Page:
April 20, 2019
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Thursday, April 11, 2019: The consequences of poverty, no tax dollars for abortions, a note for the critics

Non Sequitur relief

Thank you for restoring Non Sequitur by Wiley Miller to your pages. I’m glad the BDN decided its erring creator was capable of expiation and rehabilitation. I was unable credibly to join the ranks of those writing in to threaten cancellation of their subscriptions over this cartoon’s banishment. I’m all too aware of the dire condition of print journalism in our country and thus greatly cherish the BDN for gallantly soldiering on independently in such a challenging media environment.

Still, every morning when I opened to the comics section, I felt a new pang of surprise and loss at the absence of one of the few genuinely clever and funny strips therein. It is a relief to no longer experience this daily jolt of frustration.

Lorenzo Mitchell

Blue Hill

Our tax dollars should not fund abortion

We adamantly express our strong opposition to LD 820, a bill that would, in essence, mandate taxpayer funding for abortions. We do not want our tax “obligations” to support the pre-meditated murder of unborn human beings. With that said, we continue to hope and pray that those who are faced with unwanted or unplanned pregnancies will always do the right thing to keep their precious tiny ones alive.

Ellie and Joe Bertolaccini


Covering abortion care

Last month, I attended the public hearing for LD 820, a bill requiring insurance companies that cover prenatal care to cover abortion as well. I was awestruck by the honesty and bravery of the women who shared their experience with abortion during testimony in support of the bill. In story after story, we heard about how insurance denials — or just the complete lack of coverage — imposed an additional, painful burden on women in need of abortion care. For some, insurance discrimination meant that getting the care they needed cost many thousands of dollars out of pocket.

When insurance covers prenatal care but not abortion care, the insurer is leaning on the scale, inserting itself into a decision that belongs only to the person who is pregnant. Maine can do better.

It was inspiring to hear all the testimony in support of LD 820, and it’s heartening to see that support for the bill is so widespread — and that so many of our legislators recognize that no matter what you decide about a pregnancy, you shouldn’t face discrimination based on the type of insurance you have.

Susan McMillan


The consequences of poverty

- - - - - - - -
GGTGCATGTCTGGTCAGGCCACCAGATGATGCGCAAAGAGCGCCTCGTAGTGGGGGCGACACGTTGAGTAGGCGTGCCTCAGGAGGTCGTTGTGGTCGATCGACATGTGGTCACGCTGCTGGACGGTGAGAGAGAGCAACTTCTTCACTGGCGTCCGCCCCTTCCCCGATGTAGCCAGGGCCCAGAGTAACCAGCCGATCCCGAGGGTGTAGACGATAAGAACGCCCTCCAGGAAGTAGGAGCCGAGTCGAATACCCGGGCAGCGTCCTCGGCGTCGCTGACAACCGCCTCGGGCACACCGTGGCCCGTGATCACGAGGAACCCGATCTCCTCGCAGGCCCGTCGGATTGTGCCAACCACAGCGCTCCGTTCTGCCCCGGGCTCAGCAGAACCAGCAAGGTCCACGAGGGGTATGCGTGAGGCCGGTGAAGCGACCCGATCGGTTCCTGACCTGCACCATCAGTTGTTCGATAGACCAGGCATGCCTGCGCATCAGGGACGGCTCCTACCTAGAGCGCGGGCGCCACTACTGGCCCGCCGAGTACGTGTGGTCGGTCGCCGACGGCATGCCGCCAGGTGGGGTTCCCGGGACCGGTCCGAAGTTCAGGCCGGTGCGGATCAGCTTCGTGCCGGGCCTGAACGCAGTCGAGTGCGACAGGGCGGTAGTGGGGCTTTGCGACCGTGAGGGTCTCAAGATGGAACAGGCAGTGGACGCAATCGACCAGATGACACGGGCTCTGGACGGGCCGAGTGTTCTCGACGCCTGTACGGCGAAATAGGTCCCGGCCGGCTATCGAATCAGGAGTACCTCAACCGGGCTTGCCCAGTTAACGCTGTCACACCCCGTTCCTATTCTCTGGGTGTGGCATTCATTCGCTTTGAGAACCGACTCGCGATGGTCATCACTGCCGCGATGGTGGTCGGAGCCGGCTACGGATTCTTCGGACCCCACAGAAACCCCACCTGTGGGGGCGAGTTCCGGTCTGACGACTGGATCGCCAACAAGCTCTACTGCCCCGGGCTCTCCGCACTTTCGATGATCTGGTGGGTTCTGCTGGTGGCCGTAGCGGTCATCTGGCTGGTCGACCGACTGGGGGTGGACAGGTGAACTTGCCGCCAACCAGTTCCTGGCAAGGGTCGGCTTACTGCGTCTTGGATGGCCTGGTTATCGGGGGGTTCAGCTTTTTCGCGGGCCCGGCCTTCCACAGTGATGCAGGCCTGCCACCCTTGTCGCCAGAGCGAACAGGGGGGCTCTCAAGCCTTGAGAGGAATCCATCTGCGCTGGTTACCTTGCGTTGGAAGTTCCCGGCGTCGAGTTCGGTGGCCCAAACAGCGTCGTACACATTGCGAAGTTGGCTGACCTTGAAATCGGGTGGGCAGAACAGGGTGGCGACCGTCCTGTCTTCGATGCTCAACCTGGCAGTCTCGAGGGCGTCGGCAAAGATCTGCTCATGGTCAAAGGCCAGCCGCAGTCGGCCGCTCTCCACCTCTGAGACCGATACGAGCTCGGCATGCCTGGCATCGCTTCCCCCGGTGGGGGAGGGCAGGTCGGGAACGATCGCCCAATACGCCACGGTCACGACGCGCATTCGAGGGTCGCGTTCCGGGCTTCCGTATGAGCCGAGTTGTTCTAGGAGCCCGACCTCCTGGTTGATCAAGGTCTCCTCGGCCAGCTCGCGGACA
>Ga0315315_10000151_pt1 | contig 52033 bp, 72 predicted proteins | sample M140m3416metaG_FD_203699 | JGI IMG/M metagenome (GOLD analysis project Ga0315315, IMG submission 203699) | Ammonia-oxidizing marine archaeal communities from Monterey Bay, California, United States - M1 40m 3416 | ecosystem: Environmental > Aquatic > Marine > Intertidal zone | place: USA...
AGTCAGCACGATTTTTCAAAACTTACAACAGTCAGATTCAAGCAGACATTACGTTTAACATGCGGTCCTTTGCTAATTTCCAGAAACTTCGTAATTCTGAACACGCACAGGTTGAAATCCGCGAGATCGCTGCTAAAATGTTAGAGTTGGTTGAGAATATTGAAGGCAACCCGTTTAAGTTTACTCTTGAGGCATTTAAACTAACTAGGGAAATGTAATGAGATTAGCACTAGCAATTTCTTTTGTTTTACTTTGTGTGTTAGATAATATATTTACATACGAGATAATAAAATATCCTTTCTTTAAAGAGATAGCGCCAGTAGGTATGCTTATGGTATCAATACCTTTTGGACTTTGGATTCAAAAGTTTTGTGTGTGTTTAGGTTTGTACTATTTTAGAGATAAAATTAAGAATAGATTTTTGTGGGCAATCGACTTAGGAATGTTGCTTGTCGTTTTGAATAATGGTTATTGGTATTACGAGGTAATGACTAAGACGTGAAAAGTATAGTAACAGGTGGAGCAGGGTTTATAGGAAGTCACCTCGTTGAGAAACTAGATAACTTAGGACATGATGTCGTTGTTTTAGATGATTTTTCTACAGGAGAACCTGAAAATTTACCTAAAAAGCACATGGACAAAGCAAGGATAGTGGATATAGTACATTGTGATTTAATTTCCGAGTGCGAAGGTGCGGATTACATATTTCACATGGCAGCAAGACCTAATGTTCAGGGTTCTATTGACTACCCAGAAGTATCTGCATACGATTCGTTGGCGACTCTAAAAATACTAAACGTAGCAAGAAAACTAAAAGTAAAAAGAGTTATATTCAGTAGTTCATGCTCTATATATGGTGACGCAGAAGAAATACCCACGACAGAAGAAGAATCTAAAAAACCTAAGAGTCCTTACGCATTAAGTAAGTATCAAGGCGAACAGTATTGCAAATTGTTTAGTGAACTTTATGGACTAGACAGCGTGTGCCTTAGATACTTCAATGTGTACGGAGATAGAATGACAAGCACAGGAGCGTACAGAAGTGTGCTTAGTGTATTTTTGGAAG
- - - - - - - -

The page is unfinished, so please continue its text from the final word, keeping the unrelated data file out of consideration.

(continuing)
This letter is in response to the March 29 OpEd by Michael Howard, “Why income guarantees makes sense to reduce poverty.” He notes the long-term harms of child poverty and I wanted to convey these lifelong consequences. Children who grow up in impoverished households fall behind their peers in reading and math before they begin kindergarten. They will obtain two fewer years of education, earn less than half as much over their lifetime, receive more in food stamps, are more likely to report poor overall health, and that is assuming they can manage to stay out prison, as boys who grow up in poverty are more likely to be arrested later in life. Childhood poverty costs the U.S. $500 billion annually in reduced incomes, increased crime and poor health.

By boosting household income, the positive effects will be seen in the life stages as early as prenatal and maternal care. Children will perform better in school, have increased college enrollment rates, increased earnings and a decrease in psychological problems. A basic income would allow children the proper child care and learning opportunities required to be successful throughout their lives and end the cycle of poverty.

Andrea Steward

Old Town

A note for the critics

Regarding some of the recent commentary, there are many legitimate reasons to express outrage these days, and a community theater show that you don’t like isn’t one of them. Taste is constructed through our limited cultural spheres and what we’ve been taught to perceive as good or bad, usually through a Eurocentric lens. I have opinions about what makes art good, but I don’t have answers, and I’d never shame someone for earnestly trying to create something meaningful.

It takes so much courage to create something and put it into the world. Local theater makers are also actively contributing to their community. I want to make good art, but the reason I make it is that it helps me feel connected to people and it gives me meaning. Directors and creators who make community theatre are facilitating this process for countless others. Doing theater in this community allowed me to fall in love with the art in the first place and choose to devote my life to it. It’s so important and I’m grateful to come from a town that, regardless of mean-spirited criticism, devotes so much heart to community theater.

Emma Howard



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